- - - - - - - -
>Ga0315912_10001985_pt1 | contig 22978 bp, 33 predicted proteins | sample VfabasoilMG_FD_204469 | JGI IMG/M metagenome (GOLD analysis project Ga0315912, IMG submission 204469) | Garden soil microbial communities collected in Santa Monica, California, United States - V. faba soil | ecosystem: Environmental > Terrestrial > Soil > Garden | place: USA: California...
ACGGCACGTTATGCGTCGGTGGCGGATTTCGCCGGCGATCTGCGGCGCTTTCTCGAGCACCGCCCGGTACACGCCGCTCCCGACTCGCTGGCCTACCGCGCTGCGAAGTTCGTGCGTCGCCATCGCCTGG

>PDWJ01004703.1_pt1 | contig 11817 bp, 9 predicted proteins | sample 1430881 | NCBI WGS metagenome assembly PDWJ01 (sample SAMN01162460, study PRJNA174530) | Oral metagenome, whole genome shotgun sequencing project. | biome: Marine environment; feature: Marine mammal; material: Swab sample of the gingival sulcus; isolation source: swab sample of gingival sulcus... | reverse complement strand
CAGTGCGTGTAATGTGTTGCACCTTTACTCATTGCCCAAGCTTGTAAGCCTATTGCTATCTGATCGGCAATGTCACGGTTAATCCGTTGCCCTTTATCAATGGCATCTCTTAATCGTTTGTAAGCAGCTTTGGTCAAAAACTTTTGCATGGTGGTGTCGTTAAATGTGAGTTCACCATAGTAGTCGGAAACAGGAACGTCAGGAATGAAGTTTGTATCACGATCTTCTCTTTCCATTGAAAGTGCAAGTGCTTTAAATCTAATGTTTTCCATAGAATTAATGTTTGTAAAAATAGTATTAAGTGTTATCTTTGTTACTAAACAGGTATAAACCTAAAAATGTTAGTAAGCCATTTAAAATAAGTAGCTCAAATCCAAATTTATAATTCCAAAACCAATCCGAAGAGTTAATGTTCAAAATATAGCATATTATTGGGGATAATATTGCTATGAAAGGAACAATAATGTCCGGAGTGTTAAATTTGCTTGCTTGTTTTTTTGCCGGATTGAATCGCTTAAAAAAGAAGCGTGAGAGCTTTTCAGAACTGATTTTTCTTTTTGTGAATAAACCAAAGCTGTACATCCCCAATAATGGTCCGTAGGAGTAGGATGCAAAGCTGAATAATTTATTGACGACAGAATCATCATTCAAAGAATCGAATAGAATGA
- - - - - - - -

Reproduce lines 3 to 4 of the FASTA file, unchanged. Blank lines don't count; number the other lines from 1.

>PDWJ01004703.1_pt1 | contig 11817 bp, 9 predicted proteins | sample 1430881 | NCBI WGS metagenome assembly PDWJ01 (sample SAMN01162460, study PRJNA174530) | Oral metagenome, whole genome shotgun sequencing project. | biome: Marine environment; feature: Marine mammal; material: Swab sample of the gingival sulcus; isolation source: swab sample of gingival sulcus... | reverse complement strand
CAGTGCGTGTAATGTGTTGCACCTTTACTCATTGCCCAAGCTTGTAAGCCTATTGCTATCTGATCGGCAATGTCACGGTTAATCCGTTGCCCTTTATCAATGGCATCTCTTAATCGTTTGTAAGCAGCTTTGGTCAAAAACTTTTGCATGGTGGTGTCGTTAAATGTGAGTTCACCATAGTAGTCGGAAACAGGAACGTCAGGAATGAAGTTTGTATCACGATCTTCTCTTTCCATTGAAAGTGCAAGTGCTTTAAATCTAATGTTTTCCATAGAATTAATGTTTGTAAAAATAGTATTAAGTGTTATCTTTGTTACTAAACAGGTATAAACCTAAAAATGTTAGTAAGCCATTTAAAATAAGTAGCTCAAATCCAAATTTATAATTCCAAAACCAATCCGAAGAGTTAATGTTCAAAATATAGCATATTATTGGGGATAATATTGCTATGAAAGGAACAATAATGTCCGGAGTGTTAAATTTGCTTGCTTGTTTTTTTGCCGGATTGAATCGCTTAAAAAAGAAGCGTGAGAGCTTTTCAGAACTGATTTTTCTTTTTGTGAATAAACCAAAGCTGTACATCCCCAATAATGGTCCGTAGGAGTAGGATGCAAAGCTGAATAATTTATTGACGACAGAATCATCATTCAAAGAATCGAATAGAATGA